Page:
Urgent Evoke

A crash course in changing the world.

Food Security in the middle of the Michigan mitten- Organic Farming

Last spring I spent a couple of months working at the MSU Student Organic Farm (SOF). I met them first while I was volunteering for the Africa Sister Cities Conference in 2008- they are constantly working with cities around the world to develop sustainable solutions to the food crisis and global climate change.

The SOF has a program called CSA (Community Supported Agriculture). As a member of this community you purchase a share of SOF's harvest for one season. Every week you come by the farm to pick up your produce. Every week, tons of students would come by to hand pick produce from the greenhouses, collect eggs from the hen house, and clean it up and bunch it for sale. On average a CSA member could expect to pay about $30 for their share and get about $55 in high quality, organically and sustainably produced foods like Kale (of every color), bok choy, parsnips, Irish potatoes, heirloom tomatoes, garlic, chives, fresh eggs (of blue shells, yellow, white, brown, and everything in between), rutabagas, and a bunch of things you wouldn't find at your market (the list of items in the share per season). A large portion of the produce was taken to campus to sell once a week so that students could take advantage of the low priced veggies they offered.

As a volunteer, and a poor student at the time, I benefited from SOF and the CSA program in ways I never imagined that I would. Most volunteers expressed that they were reaping similar rewards:

  • I developed a relationship with my food: the roots of the plants that fed me, the animals that produced it, and the farmers that carefully tended it. This taught all of us how precious food is and how hard it is to make as much food as you consume.
  • I became deeply tied to life cycles which I had never experienced before: many volunteers would stroll around the farm carefully picking leaves off shrubs and (seemingly wild) plants and eating them. Some would sigh and something I saw as a deep appreciation for life would spread across their faces. I'll admit I was a concrete-attuned, city lady. I hadn't a clue about how many beneficial plants there are in the world that are packed with vitamins and minerals (take amaranth for example which is frequently eaten in villages in ...).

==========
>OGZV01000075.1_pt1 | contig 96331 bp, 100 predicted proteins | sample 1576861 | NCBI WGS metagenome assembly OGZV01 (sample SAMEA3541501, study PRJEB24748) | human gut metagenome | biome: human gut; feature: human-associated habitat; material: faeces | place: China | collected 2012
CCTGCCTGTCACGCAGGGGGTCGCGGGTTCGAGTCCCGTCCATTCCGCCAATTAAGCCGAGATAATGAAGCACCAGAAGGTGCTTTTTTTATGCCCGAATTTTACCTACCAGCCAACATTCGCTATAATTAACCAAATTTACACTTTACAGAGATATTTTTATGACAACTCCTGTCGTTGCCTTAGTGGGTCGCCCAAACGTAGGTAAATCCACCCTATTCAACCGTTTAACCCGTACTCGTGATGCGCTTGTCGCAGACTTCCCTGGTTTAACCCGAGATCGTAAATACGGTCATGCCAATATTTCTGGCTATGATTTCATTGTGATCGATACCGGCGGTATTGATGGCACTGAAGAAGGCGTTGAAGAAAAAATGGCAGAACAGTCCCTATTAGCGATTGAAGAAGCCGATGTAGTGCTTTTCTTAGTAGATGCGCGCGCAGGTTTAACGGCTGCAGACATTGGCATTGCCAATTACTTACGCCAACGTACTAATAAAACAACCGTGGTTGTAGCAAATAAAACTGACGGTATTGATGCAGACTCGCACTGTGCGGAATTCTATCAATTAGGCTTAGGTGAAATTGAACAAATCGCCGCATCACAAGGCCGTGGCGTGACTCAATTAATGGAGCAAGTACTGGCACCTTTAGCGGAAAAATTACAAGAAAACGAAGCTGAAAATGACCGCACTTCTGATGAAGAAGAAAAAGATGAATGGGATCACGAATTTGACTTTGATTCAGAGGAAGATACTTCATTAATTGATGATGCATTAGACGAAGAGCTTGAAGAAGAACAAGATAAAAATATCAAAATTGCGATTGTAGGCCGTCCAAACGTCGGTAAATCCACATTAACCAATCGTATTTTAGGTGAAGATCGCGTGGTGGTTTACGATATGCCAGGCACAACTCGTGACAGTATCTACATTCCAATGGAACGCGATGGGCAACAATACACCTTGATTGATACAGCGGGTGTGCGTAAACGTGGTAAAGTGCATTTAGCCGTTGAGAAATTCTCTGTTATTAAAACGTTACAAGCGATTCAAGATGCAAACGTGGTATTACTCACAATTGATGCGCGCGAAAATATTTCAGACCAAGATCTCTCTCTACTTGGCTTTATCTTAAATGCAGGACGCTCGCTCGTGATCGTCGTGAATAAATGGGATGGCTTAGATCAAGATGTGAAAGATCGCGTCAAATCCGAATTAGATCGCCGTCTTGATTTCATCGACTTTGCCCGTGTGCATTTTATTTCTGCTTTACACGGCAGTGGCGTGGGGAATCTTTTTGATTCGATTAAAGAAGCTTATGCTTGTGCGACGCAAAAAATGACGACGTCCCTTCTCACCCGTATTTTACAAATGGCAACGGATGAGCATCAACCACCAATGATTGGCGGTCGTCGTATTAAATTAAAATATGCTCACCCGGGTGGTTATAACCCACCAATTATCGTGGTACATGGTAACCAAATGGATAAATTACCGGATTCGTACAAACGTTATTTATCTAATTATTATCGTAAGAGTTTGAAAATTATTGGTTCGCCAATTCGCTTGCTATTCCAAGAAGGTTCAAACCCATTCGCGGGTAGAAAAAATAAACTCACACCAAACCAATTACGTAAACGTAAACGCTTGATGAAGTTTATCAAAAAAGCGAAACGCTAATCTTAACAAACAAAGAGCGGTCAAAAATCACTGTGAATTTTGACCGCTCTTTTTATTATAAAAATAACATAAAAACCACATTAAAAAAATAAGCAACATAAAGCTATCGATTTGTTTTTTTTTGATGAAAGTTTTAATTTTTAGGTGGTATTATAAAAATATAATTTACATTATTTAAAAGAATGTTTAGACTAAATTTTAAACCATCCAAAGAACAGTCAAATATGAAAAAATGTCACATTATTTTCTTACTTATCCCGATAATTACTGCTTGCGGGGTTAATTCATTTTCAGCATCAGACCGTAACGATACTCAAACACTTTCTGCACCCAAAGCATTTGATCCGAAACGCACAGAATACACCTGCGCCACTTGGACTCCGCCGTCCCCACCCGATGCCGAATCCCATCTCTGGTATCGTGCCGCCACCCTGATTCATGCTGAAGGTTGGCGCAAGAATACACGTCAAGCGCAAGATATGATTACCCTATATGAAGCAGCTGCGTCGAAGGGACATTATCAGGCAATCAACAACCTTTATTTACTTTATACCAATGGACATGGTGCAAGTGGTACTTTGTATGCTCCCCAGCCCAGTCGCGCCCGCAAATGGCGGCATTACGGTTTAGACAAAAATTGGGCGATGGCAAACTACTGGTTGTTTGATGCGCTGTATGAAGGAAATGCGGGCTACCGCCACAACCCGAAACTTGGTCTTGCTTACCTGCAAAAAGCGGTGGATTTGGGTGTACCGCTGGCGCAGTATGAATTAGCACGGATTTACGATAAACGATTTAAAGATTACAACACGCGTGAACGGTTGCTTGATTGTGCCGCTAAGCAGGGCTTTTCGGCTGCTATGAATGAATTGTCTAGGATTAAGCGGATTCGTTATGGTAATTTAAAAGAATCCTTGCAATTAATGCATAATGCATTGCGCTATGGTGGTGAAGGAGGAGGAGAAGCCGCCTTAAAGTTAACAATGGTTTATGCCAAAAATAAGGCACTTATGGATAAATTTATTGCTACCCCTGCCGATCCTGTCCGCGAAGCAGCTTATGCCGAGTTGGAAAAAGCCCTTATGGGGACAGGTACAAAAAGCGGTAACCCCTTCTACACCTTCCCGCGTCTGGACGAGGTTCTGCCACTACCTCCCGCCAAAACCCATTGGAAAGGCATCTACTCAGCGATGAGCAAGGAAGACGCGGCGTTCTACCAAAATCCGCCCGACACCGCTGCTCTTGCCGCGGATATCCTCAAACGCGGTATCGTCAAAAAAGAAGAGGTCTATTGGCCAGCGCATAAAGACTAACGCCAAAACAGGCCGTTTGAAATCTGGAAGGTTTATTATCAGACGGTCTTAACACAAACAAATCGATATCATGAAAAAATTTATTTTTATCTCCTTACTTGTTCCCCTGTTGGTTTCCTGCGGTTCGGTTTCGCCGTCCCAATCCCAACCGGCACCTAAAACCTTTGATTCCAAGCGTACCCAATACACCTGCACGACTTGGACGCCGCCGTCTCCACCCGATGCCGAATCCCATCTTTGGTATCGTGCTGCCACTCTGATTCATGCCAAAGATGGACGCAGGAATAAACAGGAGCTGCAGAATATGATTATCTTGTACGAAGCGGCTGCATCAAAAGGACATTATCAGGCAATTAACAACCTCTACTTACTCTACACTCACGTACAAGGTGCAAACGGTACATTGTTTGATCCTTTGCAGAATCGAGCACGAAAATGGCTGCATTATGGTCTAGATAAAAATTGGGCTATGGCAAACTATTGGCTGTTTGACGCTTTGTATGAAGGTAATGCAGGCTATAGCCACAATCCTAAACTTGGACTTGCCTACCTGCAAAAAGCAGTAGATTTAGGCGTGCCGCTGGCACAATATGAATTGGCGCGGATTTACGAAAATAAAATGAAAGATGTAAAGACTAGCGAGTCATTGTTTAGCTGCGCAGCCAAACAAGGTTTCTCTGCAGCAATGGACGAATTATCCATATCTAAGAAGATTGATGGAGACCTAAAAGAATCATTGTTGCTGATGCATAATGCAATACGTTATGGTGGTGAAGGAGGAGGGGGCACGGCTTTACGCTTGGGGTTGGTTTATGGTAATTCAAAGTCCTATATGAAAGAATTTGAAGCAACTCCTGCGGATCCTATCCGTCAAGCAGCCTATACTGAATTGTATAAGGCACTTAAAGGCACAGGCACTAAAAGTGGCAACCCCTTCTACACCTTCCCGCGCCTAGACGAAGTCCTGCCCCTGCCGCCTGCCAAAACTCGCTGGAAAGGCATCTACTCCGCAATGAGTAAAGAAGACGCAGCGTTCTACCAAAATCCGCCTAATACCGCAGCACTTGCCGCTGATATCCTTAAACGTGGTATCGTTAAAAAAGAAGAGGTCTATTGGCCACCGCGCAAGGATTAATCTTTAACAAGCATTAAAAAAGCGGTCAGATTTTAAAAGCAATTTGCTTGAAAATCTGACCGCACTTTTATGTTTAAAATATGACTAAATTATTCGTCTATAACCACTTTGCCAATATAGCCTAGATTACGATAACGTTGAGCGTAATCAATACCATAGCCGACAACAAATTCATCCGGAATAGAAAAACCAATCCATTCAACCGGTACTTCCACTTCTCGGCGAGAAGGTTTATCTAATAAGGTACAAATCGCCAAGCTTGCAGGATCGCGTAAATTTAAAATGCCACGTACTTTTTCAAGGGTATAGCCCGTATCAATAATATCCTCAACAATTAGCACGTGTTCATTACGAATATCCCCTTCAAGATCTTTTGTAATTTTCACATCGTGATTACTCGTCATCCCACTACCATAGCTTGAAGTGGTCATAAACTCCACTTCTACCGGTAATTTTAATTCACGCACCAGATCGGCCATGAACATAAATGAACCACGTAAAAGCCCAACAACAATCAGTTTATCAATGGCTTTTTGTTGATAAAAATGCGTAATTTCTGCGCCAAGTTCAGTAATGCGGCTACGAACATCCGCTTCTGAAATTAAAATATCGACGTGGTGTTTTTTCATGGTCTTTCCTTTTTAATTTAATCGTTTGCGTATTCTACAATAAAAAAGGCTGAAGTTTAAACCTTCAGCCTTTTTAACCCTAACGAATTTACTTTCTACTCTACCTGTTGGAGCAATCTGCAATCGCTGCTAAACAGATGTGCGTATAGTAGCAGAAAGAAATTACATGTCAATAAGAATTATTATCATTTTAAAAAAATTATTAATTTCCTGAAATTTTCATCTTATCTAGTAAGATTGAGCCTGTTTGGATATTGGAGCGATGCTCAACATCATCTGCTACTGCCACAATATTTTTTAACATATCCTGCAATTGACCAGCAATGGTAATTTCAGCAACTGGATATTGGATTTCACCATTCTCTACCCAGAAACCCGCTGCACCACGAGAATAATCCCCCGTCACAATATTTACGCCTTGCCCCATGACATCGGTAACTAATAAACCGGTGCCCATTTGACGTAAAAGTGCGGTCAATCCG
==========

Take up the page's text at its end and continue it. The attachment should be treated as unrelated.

• Fresh fruits and vegetables are usually out of reach of most poor Americans. The SOF manager saw the lack of these foods in my diet and heaped free veggies on me and other poor students. I learned quickly how these veggies improved my health and could improve the lives of others.
  • Most students who volunteered or work at SOF were dedicated in nearly every aspect of their lives to sustainable living techniques (several rode their bikes as far as 15 miles to get to the farm a couple times a week). They were a community which stressed environmental and food production sustainability. I was introduced through SOF to the Bower Student Cooperative (Community housing dedicated to sustainab..., the university's student food bank, organic farmers across Michigan, and local farmers markets.

I just can't thank SOF enough for their insight and community development efforts.

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